Arnold v. Dormire et al

Filing 11

ORDER entered by Judge Nanette Laughrey. All grounds in the Petition are DENIED. (Kanies, Renea)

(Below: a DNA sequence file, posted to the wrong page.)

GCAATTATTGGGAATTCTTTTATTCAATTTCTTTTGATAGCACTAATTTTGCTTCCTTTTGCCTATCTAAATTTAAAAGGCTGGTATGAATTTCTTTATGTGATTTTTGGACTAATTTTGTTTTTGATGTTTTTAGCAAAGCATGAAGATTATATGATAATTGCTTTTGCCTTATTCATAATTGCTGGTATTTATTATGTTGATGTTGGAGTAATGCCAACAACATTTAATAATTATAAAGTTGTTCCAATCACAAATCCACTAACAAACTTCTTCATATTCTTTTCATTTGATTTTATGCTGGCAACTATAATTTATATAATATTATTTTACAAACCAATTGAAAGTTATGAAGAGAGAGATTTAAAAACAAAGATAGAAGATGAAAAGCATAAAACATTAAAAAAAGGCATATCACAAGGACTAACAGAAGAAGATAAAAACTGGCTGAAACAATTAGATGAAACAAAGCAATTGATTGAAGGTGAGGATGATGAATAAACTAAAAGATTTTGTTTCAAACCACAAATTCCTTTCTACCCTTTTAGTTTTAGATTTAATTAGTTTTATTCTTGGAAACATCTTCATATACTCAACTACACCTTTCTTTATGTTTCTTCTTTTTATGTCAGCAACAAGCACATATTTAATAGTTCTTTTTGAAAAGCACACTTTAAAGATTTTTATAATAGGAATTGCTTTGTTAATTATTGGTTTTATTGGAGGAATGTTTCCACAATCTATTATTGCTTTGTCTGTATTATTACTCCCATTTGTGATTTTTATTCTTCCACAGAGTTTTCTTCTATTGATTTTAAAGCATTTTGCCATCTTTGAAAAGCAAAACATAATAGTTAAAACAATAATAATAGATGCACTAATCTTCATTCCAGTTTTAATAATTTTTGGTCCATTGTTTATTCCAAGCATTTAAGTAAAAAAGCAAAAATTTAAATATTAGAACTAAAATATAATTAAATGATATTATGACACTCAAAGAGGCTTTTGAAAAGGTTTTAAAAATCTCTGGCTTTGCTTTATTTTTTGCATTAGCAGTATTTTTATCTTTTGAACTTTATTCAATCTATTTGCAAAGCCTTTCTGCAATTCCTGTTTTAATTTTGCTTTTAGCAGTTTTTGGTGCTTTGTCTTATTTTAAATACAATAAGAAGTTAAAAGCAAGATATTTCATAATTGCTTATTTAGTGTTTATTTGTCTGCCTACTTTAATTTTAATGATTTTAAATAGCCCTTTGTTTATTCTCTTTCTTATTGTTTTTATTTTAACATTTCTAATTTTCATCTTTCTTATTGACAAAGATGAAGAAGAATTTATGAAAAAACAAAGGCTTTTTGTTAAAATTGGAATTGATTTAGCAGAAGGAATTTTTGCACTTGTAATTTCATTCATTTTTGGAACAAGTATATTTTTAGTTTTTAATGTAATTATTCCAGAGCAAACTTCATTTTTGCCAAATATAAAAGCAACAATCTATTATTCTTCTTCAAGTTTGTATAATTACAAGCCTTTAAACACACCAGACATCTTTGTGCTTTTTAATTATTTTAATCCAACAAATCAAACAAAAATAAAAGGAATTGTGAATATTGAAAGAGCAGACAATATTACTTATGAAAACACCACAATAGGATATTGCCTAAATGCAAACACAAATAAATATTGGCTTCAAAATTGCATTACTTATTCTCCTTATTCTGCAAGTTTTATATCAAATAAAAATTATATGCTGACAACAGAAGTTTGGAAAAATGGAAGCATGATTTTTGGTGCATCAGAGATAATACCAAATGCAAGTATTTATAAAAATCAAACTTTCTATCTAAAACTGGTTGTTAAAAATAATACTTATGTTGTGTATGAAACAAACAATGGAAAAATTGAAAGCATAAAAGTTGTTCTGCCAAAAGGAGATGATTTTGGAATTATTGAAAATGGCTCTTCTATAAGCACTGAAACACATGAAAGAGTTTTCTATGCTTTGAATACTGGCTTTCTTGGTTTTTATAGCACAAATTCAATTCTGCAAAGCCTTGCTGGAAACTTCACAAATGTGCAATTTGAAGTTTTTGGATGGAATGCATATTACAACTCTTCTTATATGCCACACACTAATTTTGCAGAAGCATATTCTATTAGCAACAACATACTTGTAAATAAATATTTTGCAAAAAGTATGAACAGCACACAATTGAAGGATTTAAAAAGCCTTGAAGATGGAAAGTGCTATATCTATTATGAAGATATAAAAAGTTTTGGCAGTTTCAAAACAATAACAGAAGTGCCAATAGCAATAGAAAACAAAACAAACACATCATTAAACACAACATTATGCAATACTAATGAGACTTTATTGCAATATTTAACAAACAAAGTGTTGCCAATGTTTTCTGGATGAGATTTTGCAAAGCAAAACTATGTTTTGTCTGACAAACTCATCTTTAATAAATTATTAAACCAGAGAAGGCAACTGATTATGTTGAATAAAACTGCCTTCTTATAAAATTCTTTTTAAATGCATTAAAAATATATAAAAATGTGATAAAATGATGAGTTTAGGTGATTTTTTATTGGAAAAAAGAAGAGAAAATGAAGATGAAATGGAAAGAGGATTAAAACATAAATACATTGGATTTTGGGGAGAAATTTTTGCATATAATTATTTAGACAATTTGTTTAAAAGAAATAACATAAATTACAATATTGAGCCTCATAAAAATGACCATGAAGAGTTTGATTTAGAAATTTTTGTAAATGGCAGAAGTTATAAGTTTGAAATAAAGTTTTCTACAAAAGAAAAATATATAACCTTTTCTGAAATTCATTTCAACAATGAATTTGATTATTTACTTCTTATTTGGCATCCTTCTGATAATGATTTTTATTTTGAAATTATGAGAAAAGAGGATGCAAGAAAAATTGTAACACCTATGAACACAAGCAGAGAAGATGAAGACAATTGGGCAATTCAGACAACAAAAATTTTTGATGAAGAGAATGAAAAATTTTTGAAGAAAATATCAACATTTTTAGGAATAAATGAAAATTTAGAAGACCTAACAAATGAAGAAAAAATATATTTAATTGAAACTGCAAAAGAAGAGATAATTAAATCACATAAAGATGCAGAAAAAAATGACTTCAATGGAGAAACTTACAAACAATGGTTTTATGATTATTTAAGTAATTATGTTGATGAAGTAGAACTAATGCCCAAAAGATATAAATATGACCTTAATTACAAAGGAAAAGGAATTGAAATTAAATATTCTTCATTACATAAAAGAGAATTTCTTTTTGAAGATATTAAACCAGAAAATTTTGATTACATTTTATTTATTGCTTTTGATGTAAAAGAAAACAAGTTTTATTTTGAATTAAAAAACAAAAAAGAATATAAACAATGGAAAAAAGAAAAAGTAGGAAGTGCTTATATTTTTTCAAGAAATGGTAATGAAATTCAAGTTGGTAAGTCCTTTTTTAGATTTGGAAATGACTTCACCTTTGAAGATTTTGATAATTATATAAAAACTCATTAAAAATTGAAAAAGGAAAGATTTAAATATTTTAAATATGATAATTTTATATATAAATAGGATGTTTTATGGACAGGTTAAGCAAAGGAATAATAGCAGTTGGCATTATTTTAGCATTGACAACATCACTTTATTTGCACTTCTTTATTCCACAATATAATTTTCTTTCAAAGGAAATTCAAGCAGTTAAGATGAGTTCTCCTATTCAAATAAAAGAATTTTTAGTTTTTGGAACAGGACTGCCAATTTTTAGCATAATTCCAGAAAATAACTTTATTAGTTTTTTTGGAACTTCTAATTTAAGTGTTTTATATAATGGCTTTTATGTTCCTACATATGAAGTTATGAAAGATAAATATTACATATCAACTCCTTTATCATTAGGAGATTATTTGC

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IN THE UNITED STATES DISTRICT COURT FOR THE WESTERN DISTRICT OF MISSOURI CENTRAL DIVISION LAWRENCE ARNOLD, Petitioner, v. DAVE DORMIRE, ET AL., Respondent. ) ) ) ) ) ) ) ) ) Case No. 10-04107-CV-C-NKL ORDER DENYING HABEAS PETITION Petitioner Lawrence Arnold ("Arnold") has filed for habeas corpus relief. Arnold was convicted of kidnapping, attempted escape from confinement, and armed criminal action. His combined sentences, to run consecutively, total life plus 280 years. After a searching examination of the record, the Court concludes that Arnold's grounds for relief lack merit. I. Background In December 2005, Arnold was convicted of the class A felonies of attempted escape from confinement and kidnapping, and the unclassified felony of armed criminal action. He received consecutive sentences of 30 years, 250 years, and life imprisonment. The Missouri Court of Appeals summarized the facts and procedural history as follows: During the first part of Officer Field's shift, she and Officer Perkins were working in the booking area of the jail. Defendant and another inmate, John Reynolds ("Reynolds"), asked to do some legal research, and Officer Fields retrieved them from their housing area and brought them down to a holding cell in the booking area that contained a cart with some legal books. While they were locked in the cell doing research, Officer Perkins left to take the elevator up to the observation tower and relieve Officer Freeman, who was working in the tower. After Officer Perkins left, Defendant and Reynolds asked Officer Fields to make some copies for them on the copy machine located in the hallway of the booking area. As Officer Fields unlocked the door to the cell to retrieve the book, the two inmates rushed the door, and Reynolds grabbed Officer Fields around the neck and forcefully pushed a sharp object to her neck underneath her jaw bone. Defendant told Reynolds to "go ahead and kill [her]." Reynolds whispered in Officer Fields' ear that if she did everything Defendant said, she would not be hurt. Just after Officer Perkins arrived in the tower to relieve Officer Freeman, Officer Freemen [sic] looked at the tower's monitors and saw that Defendant had entered the booking area, where he was not supposed to be. Officer Freeman immediately told Officer Perkins to contact dispatch for back-up, and took the elevator down. When the elevator doors opened, Officer Freeman saw Defendant running toward him with Officer Fields' duty belt in hand. Defendant and Officer Freeman shoved each other into the booking area, where Officer Freeman saw Reynolds holding Officer Fields around the neck from behind with an ink pen to her throat. At that point, both Defendant and Reynolds beat and kicked Officer Freeman to the floor until he was unconscious. Defendant then handcuffed one of Officer Fields' arms and grabbed the other end of the handcuffs, pulling her down the hallway toward the door that opens into the deputies' room. That room leads to an electronically secured door which accesses the outside of the jail. Officer Risen was in the deputies' room when he saw Defendant open the door and enter with Officer Fields in front of him, holding her around the neck with a ball-point pen to her throat. Officer Risen, with his gun drawn, but pointed away from Defendant and Officer Fields, told Defendant he could not leave and needed to put the pen down, but Defendant responded that unless Officer Risen allowed him to leave, "he was going to kill her." Officer Risen again told Defendant he could not let him leave, and Defendant said that he needed to be released or else he would kill some2 one. When Officer Risen refused for a third time to let him leave, Defendant retreated back through the door, pulling Officer Fields with him. Defendant proceeded to run from one end of the hallway to the other and back again numerous times, pulling Officer Fields along with him and negotiating with people at the doors on either end. He ordered Officer Fields to tell the negotiators that he had a gun, and she complied. Meanwhile, Reynolds gave up and locked himself in a holding cell. Defendant and Reynolds were eventually taken back into custody, about three hours after they initially accosted and apprehended Officer Fields. At the close of the State's evidence, Defendant filed a motion for judgment of acquittal. The trial court denied the motion. The defense case was presented via the testimony of three witnesses. For purposes of this appeal, the relevant testimony was provided by Defendant. Defendant testified that although Reynolds had been talking for a few days about escaping by going down to do legal research and taking Officer Fields hostage, he did not know Reynolds was planning on doing it this particular time they went to research. Reynolds was the one who rushed the door and grabbed Officer Fields, and Defendant did not come out of the cell immediately. When he did come out, he walked down the hall and met up with Officer Freeman, who swung at him and tried to mace him. They got into a fist fight, and Defendant told Officer Freeman to stay down on the floor and quit fighting. He never held Officer Fields hostage or told anyone he would kill her, or held a pen to her throat; only Reynolds did that. But Defendant admitted that he began negotiating with officers "[p]retty much immediately," that he held onto Officer Fields and stood her in front of him as he tried to enter the deputies' room, and that he placed her in handcuffs. At the close of all the evidence, Defendant filed another motion for judgment of acquittal. The trial court also denied that motion. After Defendant was convicted, he appealed. State v. Arnold, 216 S.W.3d 203, 205-206 (Mo. Ct. App. 2007) (footnote omitted). On March 5, 2007 the Missouri Court of Appeals denied Arnold's direct appeal and affirmed his convictions. Id. at 210. Arnold did not file an application for transfer to the Missouri Supreme Court. 3 On May 30, 2007, Arnold filed a pro se motion for post-conviction relief under Missouri Supreme Court Rule 29.15. Counsel was appointed and Arnold filed an amended Rule 29.15 motion. On June 16, 2008, the circuit court denied Arnold's Rule 29.15 motion, and Arnold filed an appeal with the Missouri Court of Appeals. By an order dated August 10, 2009, the Court of Appeals denied Arnold's appeal. Arnold v. State, 303 S.W.3d 567 (Mo. Ct. App. 2009). On May 16, 2010, Arnold filed a Petition for writ of habeas corpus in this Court, asserting thirteen grounds for relief. Respondent does not contest that Arnold has properly exhausted his state law remedies. [Doc. #7.] See also Williams v. Roper, 2005 ("[A] state prisoner, seeking federal habeas review, need not seek transfer to the Missouri Supreme Court.") (citing Randolph v. Kemna, 276 F.3d, 401, 405 (8th Cir. 2002)). II. Legal Standard State prisoners who believe that they are incarcerated "in violation of the Constitution or laws or treaties of the United States," § 2254(a), may file petitions for writs of habeas corpus pursuant to 28 U.S.C. § 2254. Before doing so, petitioners must exhaust their state remedies. See Coleman v. Thompson, 501 U.S. 722, 732, reh'g denied, 501 U.S. 1277 (1992). Section 2254 has been amended by the Antiterrorism and Effective Death Penalty Act of 1996 ("AEDPA"), Pub. L. No. 104-132 (April 24, 1996). Under 4 AEDPA, a federal court must defer to a state court's resolution of a petitioner's factdependent claims unless it is shown that the state court's decision "was contrary to, or involved an unreasonable application of, clearly established federal law" or "was based on an unreasonable determination of the facts in light of the evidence presented in the State court proceeding." 28 U.S.C. § 2254(d)(1), (2). A state court decision is "contrary to clearly established federal law" if it significantly misstates an applicable rule from a Supreme Court case or reaches a conclusion different than the Supreme Court in a case involving materially identical facts. Williams v. Taylor, 120 S. Ct. 1495, 1519-20 (2000) (O'Connor, J. concurring). A state court decision is an "unreasonable application of clearly established federal law" if the decision "correctly identifies the governing legal rule but applies it unreasonably to the facts of a particular prisoner's case." Id. at 1520. The reasonableness of a decision is to be judged by an objective standard, rather than by reference to a hypothetical reasonable jurist. Id. at 1521 (overruling Drinkard v. Johnson, 97 F.3d 751, 769 (1996), cert. denied, 520 U.S. 1107 (1997)). III. Arnold's Claim That He Was Denied His Right to Due Process Because He Was Convicted of Offenses That Required Use of a Dangerous Instrument When the Evidence Was Legally Insufficient to Show That the Alleged Instrument Was a Dangerous Instrument under Missouri Law Arnold claims that he is entitled to habeas corpus relief because the evidence was legally insufficient to show that an ink pen is a dangerous instrument under Missouri 5 Law. Both crimes of armed criminal action and attempted escape require that a person employ a dangerous instrument. See Mo. Rev. Stat. Section 571.015 (1) (armed criminal action must be committed by a person "by, with, or through the use, assistance, or aid of a dangerous instrument"); Mo. Rev. Stat. Section 575.210 (1) (a person commits the class A felony of escape or attempted escape "if [the escape] is effected or attempted by means of a . . . dangerous instrument or by holding any person as hostage"). A "dangerous instrument" means "any instrument, article or substance, which, under the circumstances in which it is used, is readily capable of causing death or other serious physical injury." Mo. Rev. Stat. 556.061 (9). "Serious physical injury" means "physical injury that creates a substantial risk of death or that causes serious disfigurement or protracted loss or impairment of the function of any part of the body." Mo. Rev. Stat. 556.061 (28). Arnold argues that the evidence did not show beyond a reasonable doubt that the pen was a "dangerous instrument" because "[n]o evidence was presented that the pen, in fact, was capable of causing serious injury," [Doc. # 3, at 9], or actually caused serious physical injury. [Doc. #10, at 11]. Arnold argues that in order for an innocuous object to be deemed "readily capable of causing death or other serious physical injury, it must have actually caused an injury. [Doc. #10, at 10]. Missouri courts have never read this requirement into the law. See Martin v. State, 187 S.W.3d 335, 341 (Mo. Ct. App. 2006) (holding that defendant's use of a steak knife, which is not a deadly weapon, in a threatening manner 6 by holding it to the victim's throat was sufficient to show that it constituted a dangerous instrument). Arnold is effectively asking the Court to reinterpret a Missouri statute, but that is prohibited under habeas law. See, Steinbruegge v. Dormire, No. 4:09CV1210MLM, 2010 U.S. Dist. LEXIS 62303, at *62 (E.D. Mo. June 23, 2010) (citing Poe v. Caspari, 39 F.3d 204, 207 (8th Cir. 1994); Higgins v. Smith, 991 F.2d 440, 442 (8th Cir. 1993); Jones v. Armontrout, 953 F.2d 404, 405 (8th Cir. 1992)). Instead, this Court is obligated to apply Missouri courts' interpretation of the definition of a "dangerous instrument." "Missouri courts have repeatedly held that a seemingly innocuous item may constitute a dangerous instrument by considering the circumstances under which the object is used." State v. Williams, 126 S.W.3d 377 (Mo. 2004). "In these cases, the standard for determining whether an ordinary object constituted a dangerous instrument turned on whether the defendant knowingly used the object in a manner in which it was readily capable of causing death or serious physical injury." Id. Thus, the characterization of an innocuous object as a dangerous instrument depends on the "manner in which it is used" by the alleged perpetrator, and not on some inherent "capabilities" of the object. It is the "threat to use the object to produce harm [that] transform[s] it into a dangerous instrument." State v. Tankins, 865 S.W.2d 848 (Mo. Ct. App. 1993) (citation omitted). 7 Here, evidence indicates that Arnold told Reynolds to "go ahead and kill [her]" when Reynolds grabbed Officer Fields around the neck and forcefully pushed a sharp object­a ball point pen­underneath her jawbone, and that Arnold also held the pen to Officer Fields's throat and directly threatened to kill her if Officer Risen did not allow him to leave. State v. Arnold, 216 S.W.3d at 205, 206. The jury had been presented evidence regarding the nature and type of the object­a "clear stick pen . . . [l]ike a Bic" and a "ball point pen"­and how the object was used in the circumstances. [Resp. Ex. D, at 147]. Arnold agreed with the accuracy of the description of the pen. [Resp. Ex. D, at 225]. The jury was also specifically instructed, "Unless you find and believe from the evidence beyond a reasonable doubt that the attempt to commit escape was effected by means of a dangerous instrument, you must find the defendant not guilty under Count 5 of the class A felony of attempted escape from confinement . . . ." [Instruction #10, Resp. Ex. C, at 55]. A similar instruction was given regarding armed criminal action. [Instruction #21, Resp. Ex. C, at 69]. The evidence is sufficient to support that the jury was instructed to find, and did so find, beyond a reasonable doubt that Arnold employed a "dangerous instrument" in the commission of his crimes by knowingly using a pen to threaten death or serious physical injury. The decision of the Missouri Court of Appeals that a jury could find that a pen was a dangerous instrument as used here, did not involve an unreasonable 8 application of federal law or an unreasonable determination of the facts. This ground for relief is denied. IV. Arnold's Claim That He Was Denied His Right to Due Process Because He Was Convicted of the Offense of Class A Kidnapping When There Was No Evidence That He Used Officer Fields as a Bargaining Tool to Obtain Release Arnold makes only a bare assertion that the trial evidence was insufficient to show that he used Officer Fields as a hostage. [Doc. #3, at 10]. One of the elements of a kidnapping charge is that the defendant confined the victim for the purpose of using her as a shield or hostage. Mo. Rev. Stat. § 565.110.1 (2); [Instruction #12, Resp. Ex. C., at 58]. Arnold states that there was "no evidence that [he] used Ms. Fields as a bargaining tool to obtain release," id. However, the jury was presented with evidence that Arnold ordered Deputy Risen to let Arnold leave "or else he was going to . . . kill [Officer Fields]." [Resp. Ex. D, at 185, 189]. Additionally, evidence showed that Arnold confined Officer Fields with handcuffs, [Resp. Ex. D, at 101, 115], and that Arnold kept Officer Fields in front of him, like a shield, as they approached Deputy Risen. [Resp. Ex. D, at 103]. In discussing Arnold's direct appeal, the Missouri Court of Appeals found that "there was sufficient evidence for the jury to find beyond a reasonable doubt that [Arnold] confined Officer Fields for the purpose of holding her as a hostage." State v. Arnold, 216 S.W.3d, at 210. Arnold's bare assertion that the evidence was insufficient fails to show that the Missouri Court of Appeals' decision on 9 this issue involved an unreasonable application of federal law or an unreasonable determination of the facts. This ground for relief is denied. V. Arnold's Claim That He Was Denied Effective Assistance of Trial Counsel Because Trial Counsel Failed to Request an Instruction for False Imprisonment as a Lesser-Included Offense to Class A Kidnapping Arnold claims that he was denied effective assistance of trial counsel because his trial counsel failed to request an instruction for false imprisonment as a lesser-included offense to kidnapping. At trial, only an instruction for kidnapping, and not false imprisonment, was given. For Arnold to prevail on his claim that he was denied his Sixth Amendment right to effective assistance of trial counsel, he must first establish that counsel's representation "fell below an objective standard of reasonableness." Strickland v. Washington, 466 U.S. 668, 693 (1984). Arnold's trial counsel did not act unreasonably by failing to request an instruction for false imprisonment. First, assuming that false imprisonment is a lesser-included offense of kidnapping, the Missouri Court of Appeals already determined that state law did not entitle Arnold to an instruction on false imprisonment. Arnold v. State, 303 S.W.3d at 569. That determination is binding on this Court. Bounds v. Delo, 151 F.3d 1116, 1118 (8th Cir. 1998) (citing Estelle v. McGuire, 502 U.S. 62, 67 (1991) ("[I]t is not the province of a federal habeas court to reexamine state-court determinations on state-law questions.")). 10 Second, Arnold's trial counsel's failure to request an instruction for false imprisonment is not contrary to a clearly established constitutional right. The United States Supreme Court "has never held that there is a constitutional requirement that lesser-included offense instructions be given in noncapital cases." Carney v. Fabian, 487 F.3d 1094, 1097 (8th Cir. 2007). Third, Missouri courts have already established the appropriate standard that requires attorneys to request instructions in circumstances similar to Arnold's: "[W]e will not deem trial counsel ineffective for failing to request a jury instruction to which a defendant is not entitled." Becker v. State, 260 S.W.3d 905, 912 (Mo. Ct. App. 2008) (analyzing defendant's entitlement to a lesser-included offense jury instruction according to Missouri law). Because the Missouri Court of Appeals determined that Arnold was not entitled to the instruction under state law, trial counsel's failure to request the instruction does not fall below an "objective standard of reasonableness." Therefore, this claim for habeas relief is denied. VI. Availability of Review for Arnold's Claims Numbered Four through Thirteen Arnold's remaining claims allege various instances of ineffective assistance of trial counsel. [Doc. #3, 13-28]. He did not raise these claims in either his direct appeal or in his post-conviction appeal. [Doc. #3, 13-28]. Arnold argues that his claims should not be procedurally barred from federal habeas review for failure to present these 11 claims in the Missouri Court of Appeals because of the "systemic failure of the public defender system to provide statutorily mandated representation." [Doc. # 10, at 20]. For the following reasons, the Court denies Arnold's remaining grounds because they are procedurally barred from federal habeas review. In reviewing a petition under 28 U.S.C. § 2254, this Court "may consider only those claims . . . [for which] the petitioner has . . . preserved his claims for federal habeas corpus review by complying with state procedural rules governing their presentation." Beaulieu v. Minnesota, 583 F.3d 570, 573 (8th Cir. 2009) (quoting Gilmore v. Armontrout, 861 F.2d 1061, 1065 (8th Cir. 1988), cert. denied, 490 U.S. 1114 (1989)). Missouri procedural rules require that a "claim be presented at each step of the judicial process in order to avoid default." Jolly v. Gammon, 28 F.3d 51, 53 (8th Cir. 1994) (internal quotation omitted). "Failure to raise a claim on appeal from the denial of a post-conviction motion erects a procedural bar to federal habeas review." Id. (citing Gilmore, 861 F.2d at 1065). Clearly, were the inquiry to end here, Arnold's remaining claims would be procedurally barred because of his failure to raise them in a Missouri appellate court. However, procedural default can be excused by demonstrated "cause for the default and actual prejudice as a result of the alleged violation of federal law." Coleman v. Thompson, 501 U.S. 722, 750 (1991). "The `cause' inquiry . . . turns on events or 12 circumstances `external to the defense.'" Banks v. Dretke, 540 U.S. 668, 696 (2004) (citing Murray v. Carrier, 477 U.S. 478, 488 (1986)). Arnold argues that his post-conviction counsel was "woefully overworked and unable to handle the post-conviction process adequately." [Doc. #10, at 17]. He cites to statistics indicating that the average caseload for an attorney in the same position as Arnold's counsel was significantly higher than a caseload of 40 appellate cases, which was recommended by a 2005 report contracted for by the Missouri State Bar Association. [Doc. #10, at 19]. He imputes the "impossible situation in which the Missouri Public Defender System has been placed because of the Missouri Legislature's refusal either to narrow its mission [of providing post-conviction counsel] or fund it adequately" to a lack of time and resources available to Arnold's counsel, which hindered his "ability to do Mr. Arnold's case justice." [Doc. #10, at 20]. According to Arnold, this is evidenced by the fact that his post-conviction counsel raised only one ground for relief on appeal from the denial of post-conviction relief although his initial motion contained forty-one grounds. [Resp. Ex. F, at 2-19]. However, ineffectiveness of postconviction counsel does not excuse a procedural default. Taylor v. Bowersox, 329 F.3d 963, 971 n.13 (8th Cir. 2003) (citing Chambers v. Bowersox, 157 F.3d 560, 566 n.6 (8th Cir. 1998) ("Errors made by [post-conviction] counsel are not actionable as cause to excuse procedural defaults for habeas purposes." id.) Clemmons v. Delo, 124 F.3d 944, 947 (8th Cir. 1997) (omission on appeal of an issue by post-conviction counsel 13 cannot be "cause" to excuse a procedural default)). Because Arnold fails to demonstrate cause for his procedural default, claims four through thirteen cannot be reviewed in habeas. V. Conclusion For the foregoing reasons, Petitioner's Writ of Habeas Corpus fails. Accordingly, it is hereby ORDERED that all grounds in the Petition are DENIED. s/ NANETTE K. LAUGHREY NANETTE K. LAUGHREY United States District Judge Dated: October 12, 2010 Jefferson City, Missouri 14